• Establishing the goal
  • Selecting authentic practice business materials
  • Deciding about the mode of students’ work
  • Deciding about particular tasks and procedures
Pre-translation phases (main actors: trainees)
  • Analysing the source text
  • Establishing the purpose of the target text
  • Compiling glossaries
  • Retrieving expertise and compiling glossaries/term bases
  • Consulting experts
  • Searching reliable knowledge sources
  • Setting the software
TRANSLATION PROPER PHASES Translation proper phases (main actors: trainees)
  • Translation proper
  • Performing translation procedures
  • Initiating bilingual cognitive resources and processes
  • Keying in the translation
  • Peer/group discussion about the translation product
  • Assessing language quality
  • Assessing equivalence
  • Assessing content-based aspects
  • Proofreading/correction
  • Verification
  • Exporting the target file format
POST-TRANSLATION PHASES Post-translation phases (main actors: trainees and instructor)
  • Assessing market suitability
  • Instructor’s assessment
  • Rectifying any errors
  • Discussing the benefits of the case study

Table 1 Case study model complexity

4.3. Evaluation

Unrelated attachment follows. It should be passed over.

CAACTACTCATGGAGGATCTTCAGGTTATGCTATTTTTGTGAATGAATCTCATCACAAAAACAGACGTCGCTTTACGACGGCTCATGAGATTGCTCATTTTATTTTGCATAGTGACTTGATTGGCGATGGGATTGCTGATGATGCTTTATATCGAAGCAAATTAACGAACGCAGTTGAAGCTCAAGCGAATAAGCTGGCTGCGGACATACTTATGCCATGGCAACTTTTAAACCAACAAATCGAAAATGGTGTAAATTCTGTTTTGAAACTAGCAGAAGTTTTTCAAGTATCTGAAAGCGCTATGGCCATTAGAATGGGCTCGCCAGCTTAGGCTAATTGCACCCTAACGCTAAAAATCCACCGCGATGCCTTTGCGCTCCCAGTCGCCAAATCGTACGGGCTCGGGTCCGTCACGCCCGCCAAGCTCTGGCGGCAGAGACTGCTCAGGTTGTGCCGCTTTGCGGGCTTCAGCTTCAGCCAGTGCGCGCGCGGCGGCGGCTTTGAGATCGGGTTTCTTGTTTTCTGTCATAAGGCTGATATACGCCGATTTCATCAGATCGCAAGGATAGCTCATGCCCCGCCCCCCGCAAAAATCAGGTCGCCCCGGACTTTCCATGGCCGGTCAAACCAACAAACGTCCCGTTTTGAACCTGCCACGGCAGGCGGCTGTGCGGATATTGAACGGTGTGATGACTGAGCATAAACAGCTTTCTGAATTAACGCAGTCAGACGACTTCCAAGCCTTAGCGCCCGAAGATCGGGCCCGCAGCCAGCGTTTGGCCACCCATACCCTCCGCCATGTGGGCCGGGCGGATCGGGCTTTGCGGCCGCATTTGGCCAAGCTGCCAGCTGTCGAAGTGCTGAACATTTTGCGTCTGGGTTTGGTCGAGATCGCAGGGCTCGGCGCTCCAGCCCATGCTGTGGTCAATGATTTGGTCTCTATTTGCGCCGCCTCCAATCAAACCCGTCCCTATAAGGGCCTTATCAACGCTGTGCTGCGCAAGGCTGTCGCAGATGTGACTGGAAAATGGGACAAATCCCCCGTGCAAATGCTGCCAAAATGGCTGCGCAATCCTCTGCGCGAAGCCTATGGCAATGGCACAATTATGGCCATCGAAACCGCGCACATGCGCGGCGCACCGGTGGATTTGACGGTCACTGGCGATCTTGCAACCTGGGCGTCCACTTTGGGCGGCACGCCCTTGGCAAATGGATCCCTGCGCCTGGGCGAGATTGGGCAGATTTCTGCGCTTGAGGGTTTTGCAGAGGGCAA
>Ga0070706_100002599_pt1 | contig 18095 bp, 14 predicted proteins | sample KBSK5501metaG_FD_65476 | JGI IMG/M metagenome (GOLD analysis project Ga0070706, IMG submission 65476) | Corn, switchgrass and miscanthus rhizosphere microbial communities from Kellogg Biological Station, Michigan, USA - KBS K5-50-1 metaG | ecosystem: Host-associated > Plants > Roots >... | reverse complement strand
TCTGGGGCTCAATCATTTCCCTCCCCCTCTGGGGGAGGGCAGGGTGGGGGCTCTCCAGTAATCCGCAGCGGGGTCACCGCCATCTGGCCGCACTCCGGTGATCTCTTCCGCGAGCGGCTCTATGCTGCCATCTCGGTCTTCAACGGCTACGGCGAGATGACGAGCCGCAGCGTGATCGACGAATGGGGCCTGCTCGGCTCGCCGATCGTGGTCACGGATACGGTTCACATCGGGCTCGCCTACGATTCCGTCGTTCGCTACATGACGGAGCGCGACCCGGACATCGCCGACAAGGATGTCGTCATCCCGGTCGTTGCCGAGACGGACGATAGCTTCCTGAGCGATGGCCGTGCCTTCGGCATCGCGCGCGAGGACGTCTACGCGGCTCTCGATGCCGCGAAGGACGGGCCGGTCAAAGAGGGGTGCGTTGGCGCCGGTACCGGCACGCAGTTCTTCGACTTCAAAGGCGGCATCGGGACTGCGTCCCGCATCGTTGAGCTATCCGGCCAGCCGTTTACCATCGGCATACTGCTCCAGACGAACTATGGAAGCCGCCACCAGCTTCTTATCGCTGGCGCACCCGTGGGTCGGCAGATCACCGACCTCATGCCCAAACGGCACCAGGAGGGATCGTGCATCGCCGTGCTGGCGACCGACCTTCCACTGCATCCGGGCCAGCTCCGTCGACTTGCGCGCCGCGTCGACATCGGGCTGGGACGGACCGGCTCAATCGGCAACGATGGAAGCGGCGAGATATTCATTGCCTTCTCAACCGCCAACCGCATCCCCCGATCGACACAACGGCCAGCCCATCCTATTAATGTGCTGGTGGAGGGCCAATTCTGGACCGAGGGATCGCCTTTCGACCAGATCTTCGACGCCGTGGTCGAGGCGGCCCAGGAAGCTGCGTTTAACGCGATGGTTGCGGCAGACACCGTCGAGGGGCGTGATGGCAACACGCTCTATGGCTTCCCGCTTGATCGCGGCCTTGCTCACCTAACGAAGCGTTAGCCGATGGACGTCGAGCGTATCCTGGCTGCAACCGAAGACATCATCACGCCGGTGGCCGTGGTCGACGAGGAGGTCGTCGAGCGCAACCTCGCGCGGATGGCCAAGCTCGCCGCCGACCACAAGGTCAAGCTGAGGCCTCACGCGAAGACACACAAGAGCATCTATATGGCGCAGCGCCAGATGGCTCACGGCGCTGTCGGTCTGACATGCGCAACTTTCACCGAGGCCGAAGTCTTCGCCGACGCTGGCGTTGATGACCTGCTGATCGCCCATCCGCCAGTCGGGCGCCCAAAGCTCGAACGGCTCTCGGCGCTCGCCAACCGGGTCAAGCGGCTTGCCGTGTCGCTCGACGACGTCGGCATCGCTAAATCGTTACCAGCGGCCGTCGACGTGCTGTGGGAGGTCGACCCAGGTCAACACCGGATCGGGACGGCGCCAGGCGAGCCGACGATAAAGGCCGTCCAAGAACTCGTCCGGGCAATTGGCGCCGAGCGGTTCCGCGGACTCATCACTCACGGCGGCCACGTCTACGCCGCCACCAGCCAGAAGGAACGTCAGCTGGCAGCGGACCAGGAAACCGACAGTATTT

The final aspect of the methodology is evaluation. An attempt should be made to objectify the evaluation as much as possible. One of the methods of doing so is the use of a specially designed ‘student translation evaluation form’[1] , which allows evaluation of the following aspects: 1. (Functional-pragmatic) equivalence, 2. Grammar (2.1. Form, use, appropriateness, 2.2. Discourse-specific grammatical structure), 3. Vocabulary (3.1. Spelling, form, collocation, 3.2. Specialised vocabulary-terminology), 4. Punctuation, 5. Mechanics, 6. Style and register, 7. Layout/format, 8. Customer-related evaluation. All criteria are evaluated according to a 3-point scale. Particular aspects of students’ translation can be assigned either 3 points (with no errors in a given aspect), 2 points (with slight errors, easily rectifiable) or 0 point (too many major errors making the target language text unacceptable in the market). Although there are several translation evaluation metrics (e.g. ATA metric (ATA 2015) or MQM framework (Mariana, Melby, Cox 2015)), it is Daniel Gouadec’s (2010: 273) grades that the points in the evaluation form used in the presented methodology refer to. Accordingly, 3 refers to ‘fit-for-broadcast’ (‘accurate, efficient and ergonomic’), 2 refers to ‘fit-for-delivery’ (with minor improvements needed) whereas 0 refers to ‘rough-cut’. However, lack of point 1 in the above-presented grading scale needs explaining. The market-related evaluation form allows three options in each category: acceptable (3 points), acceptable with minor revisions (2 points) and unacceptable (0 point). Course participants would earn 1 point for the translation which would be acceptable after major revisions. In the translation market the translations which need to be thoroughly revised, with some of their parts sometimes requiring translation anew, are not acceptable and therefore no 1 point can be given for them in the methodology in question.